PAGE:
Saturday, September 2, 2017

Why is writing movies harder than writing for tv?

A couple of days ago I read some articles, in which television writers compared movie screenwriting to television writing. They wondered why tv writers aren't usually good at writing movies and why it can be so hard to transition to films?

These writers had their own theories about why this tends to happen. According to them, writing for tv was either too lucrative, or they thought that since they had somehow 'mastered' the art of tv writing, they were now 'too good' to write movies.

Not surprisingly, I didn't find these explanations to be particularly convincing or plausible. None of these writers, in my opinion, had the insight or the courage to admit why transitioning to films is so incredibly difficult.

In reality, the biggest reason that most television writers can't switch to writing films is that most of them just aren't good enough as writers. Most of them don't have the talent to write full length movie screenplays.

As far as I'm concerned, writing film scripts is a lot more demanding than writing television scripts is. Whether we like to admit it or not, it's a lot more demanding in almost every aspect that has to do with the writing process.

For example, movie scripts require a lot more ideas than your average episode for a sitcom or for a drama series. You need to come up with a lot more ideas that have to do with your premise and your characters throughout the length of the screenplay.

With movies, you need longer arcs that require more thought than those vignettes on tv shows. A twenty minute sitcom episode or a forty minute drama episode simply isn't as demanding storywise as is a full length movie screenplay. 

When it comes to this writing process, we shouldn't also forget that most television writers in the business aren't actually that experienced either. They haven't mastered their craft, even though they might think that they have done that.

As unfortunate as it is, the truth is that most of these writers did not create the shows that they have been writing for. The overwhelming majority of these writers were not in charge of creating the characters in the pilots of their respective tv shows.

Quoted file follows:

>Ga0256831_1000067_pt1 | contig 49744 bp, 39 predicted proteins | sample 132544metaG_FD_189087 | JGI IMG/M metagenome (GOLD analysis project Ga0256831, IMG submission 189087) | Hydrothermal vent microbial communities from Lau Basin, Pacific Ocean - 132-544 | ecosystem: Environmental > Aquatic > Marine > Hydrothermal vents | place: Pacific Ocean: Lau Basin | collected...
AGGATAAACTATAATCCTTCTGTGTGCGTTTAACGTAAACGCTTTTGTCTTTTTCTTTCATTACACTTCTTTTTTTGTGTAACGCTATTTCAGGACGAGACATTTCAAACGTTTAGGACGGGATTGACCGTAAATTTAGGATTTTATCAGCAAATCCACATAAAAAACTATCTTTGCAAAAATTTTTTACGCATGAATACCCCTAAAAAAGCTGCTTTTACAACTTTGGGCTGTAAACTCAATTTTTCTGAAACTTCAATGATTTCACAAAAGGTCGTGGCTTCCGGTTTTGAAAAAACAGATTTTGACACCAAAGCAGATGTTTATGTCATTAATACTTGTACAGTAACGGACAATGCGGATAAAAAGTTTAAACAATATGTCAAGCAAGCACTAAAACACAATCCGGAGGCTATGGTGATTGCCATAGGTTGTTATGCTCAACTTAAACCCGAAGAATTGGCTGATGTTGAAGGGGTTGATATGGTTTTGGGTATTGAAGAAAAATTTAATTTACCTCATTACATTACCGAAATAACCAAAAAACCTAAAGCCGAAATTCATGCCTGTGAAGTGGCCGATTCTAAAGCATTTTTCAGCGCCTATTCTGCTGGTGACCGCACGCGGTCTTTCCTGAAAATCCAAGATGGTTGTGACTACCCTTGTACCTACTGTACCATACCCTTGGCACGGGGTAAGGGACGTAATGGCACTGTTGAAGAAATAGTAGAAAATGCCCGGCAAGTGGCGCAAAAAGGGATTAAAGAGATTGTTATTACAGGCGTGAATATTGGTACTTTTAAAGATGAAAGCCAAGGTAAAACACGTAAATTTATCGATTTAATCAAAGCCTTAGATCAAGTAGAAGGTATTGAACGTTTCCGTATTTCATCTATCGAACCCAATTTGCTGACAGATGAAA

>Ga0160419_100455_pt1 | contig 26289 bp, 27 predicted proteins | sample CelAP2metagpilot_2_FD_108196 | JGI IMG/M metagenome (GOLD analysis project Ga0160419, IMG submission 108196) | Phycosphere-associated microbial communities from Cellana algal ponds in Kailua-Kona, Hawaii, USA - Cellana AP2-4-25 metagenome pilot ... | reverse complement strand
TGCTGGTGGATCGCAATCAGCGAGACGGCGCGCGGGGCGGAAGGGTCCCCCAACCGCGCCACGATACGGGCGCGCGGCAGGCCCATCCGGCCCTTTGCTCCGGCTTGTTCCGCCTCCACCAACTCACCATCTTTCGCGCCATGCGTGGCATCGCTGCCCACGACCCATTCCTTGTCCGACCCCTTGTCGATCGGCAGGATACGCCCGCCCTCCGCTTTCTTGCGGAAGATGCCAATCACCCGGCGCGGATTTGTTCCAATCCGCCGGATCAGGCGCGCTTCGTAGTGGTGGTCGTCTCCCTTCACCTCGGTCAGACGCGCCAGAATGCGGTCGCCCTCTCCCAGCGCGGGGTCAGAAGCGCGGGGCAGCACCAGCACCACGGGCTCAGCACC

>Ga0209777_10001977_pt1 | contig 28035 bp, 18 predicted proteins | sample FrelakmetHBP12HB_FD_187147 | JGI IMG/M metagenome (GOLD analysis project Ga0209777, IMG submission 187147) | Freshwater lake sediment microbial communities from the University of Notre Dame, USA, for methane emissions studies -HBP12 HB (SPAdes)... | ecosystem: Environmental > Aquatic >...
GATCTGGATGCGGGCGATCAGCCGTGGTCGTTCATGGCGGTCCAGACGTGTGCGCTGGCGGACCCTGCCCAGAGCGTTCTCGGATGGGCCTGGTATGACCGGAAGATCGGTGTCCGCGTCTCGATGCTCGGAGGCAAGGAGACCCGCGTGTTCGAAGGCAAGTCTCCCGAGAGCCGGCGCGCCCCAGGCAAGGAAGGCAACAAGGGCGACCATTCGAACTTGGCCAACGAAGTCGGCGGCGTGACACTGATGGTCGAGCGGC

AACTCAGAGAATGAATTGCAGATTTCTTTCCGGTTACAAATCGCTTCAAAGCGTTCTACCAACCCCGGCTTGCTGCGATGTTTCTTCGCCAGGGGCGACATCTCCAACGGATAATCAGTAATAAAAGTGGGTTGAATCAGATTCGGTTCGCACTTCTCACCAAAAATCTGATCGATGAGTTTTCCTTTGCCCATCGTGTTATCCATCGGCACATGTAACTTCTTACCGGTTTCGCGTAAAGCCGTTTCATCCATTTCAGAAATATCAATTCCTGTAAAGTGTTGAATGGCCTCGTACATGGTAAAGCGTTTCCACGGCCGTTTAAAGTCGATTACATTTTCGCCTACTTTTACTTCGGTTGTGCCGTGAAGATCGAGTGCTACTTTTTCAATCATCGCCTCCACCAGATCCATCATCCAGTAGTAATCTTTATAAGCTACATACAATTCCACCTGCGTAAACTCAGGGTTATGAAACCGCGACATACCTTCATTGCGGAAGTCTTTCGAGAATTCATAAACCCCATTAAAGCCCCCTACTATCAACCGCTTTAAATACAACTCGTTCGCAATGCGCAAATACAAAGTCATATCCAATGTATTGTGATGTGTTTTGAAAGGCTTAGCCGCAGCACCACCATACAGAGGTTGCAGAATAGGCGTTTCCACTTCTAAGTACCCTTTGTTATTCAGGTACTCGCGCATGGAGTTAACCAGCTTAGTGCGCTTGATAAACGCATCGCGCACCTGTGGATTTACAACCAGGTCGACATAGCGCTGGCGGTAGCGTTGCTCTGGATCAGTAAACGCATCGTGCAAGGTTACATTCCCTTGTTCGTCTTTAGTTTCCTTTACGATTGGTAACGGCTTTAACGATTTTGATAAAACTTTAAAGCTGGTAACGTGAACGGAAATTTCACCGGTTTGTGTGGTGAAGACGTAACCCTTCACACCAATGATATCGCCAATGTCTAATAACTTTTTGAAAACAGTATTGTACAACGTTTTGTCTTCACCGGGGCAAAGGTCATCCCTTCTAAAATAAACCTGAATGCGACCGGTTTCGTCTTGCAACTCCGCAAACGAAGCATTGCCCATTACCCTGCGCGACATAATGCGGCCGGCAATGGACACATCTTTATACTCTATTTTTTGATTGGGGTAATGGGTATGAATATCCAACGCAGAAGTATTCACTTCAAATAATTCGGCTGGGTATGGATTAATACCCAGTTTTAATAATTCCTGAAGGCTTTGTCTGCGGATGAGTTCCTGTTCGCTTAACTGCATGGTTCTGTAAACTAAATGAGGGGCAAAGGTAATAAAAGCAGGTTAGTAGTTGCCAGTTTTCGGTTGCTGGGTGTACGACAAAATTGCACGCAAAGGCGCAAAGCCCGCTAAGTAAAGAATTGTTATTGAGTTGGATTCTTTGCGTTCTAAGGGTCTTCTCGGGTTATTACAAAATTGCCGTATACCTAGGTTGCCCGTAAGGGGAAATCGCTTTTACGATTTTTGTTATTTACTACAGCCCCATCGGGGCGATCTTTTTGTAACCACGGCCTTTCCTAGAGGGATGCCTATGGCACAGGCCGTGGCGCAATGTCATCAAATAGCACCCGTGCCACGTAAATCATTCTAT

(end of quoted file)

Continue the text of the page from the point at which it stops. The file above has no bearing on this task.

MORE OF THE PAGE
This means that there's a very good chance that most of them have no clue about creating original material from scratch. They don't know how to create original material that would be good enough to be produced on its own.

In that sense, whenever I read someone writing about how they don't write movies for this and that reason, we should take their explanation with a grain of salt. There's a good chance that the person is not being honest about the issue.

At least in my case, the reason that it took so long for me to write a movie script is that it was really that difficult to come up with one. It was that hard and I knew that there was a good chance that I wouldn't be able to write one.

It wasn't because I thought I had more important things to do than to write movies. It wasn't because I was 'too good', that I had 'mastered' the art of television writing or that I was somehow above writing film screenplays.

On the contrary, it was because I was afraid that I was going to fail as a movie writer. It was because I was scared to death that I wasn't good enough, that I didn't know what I was doing and that I wouldn't be able to take my craft to the next level.

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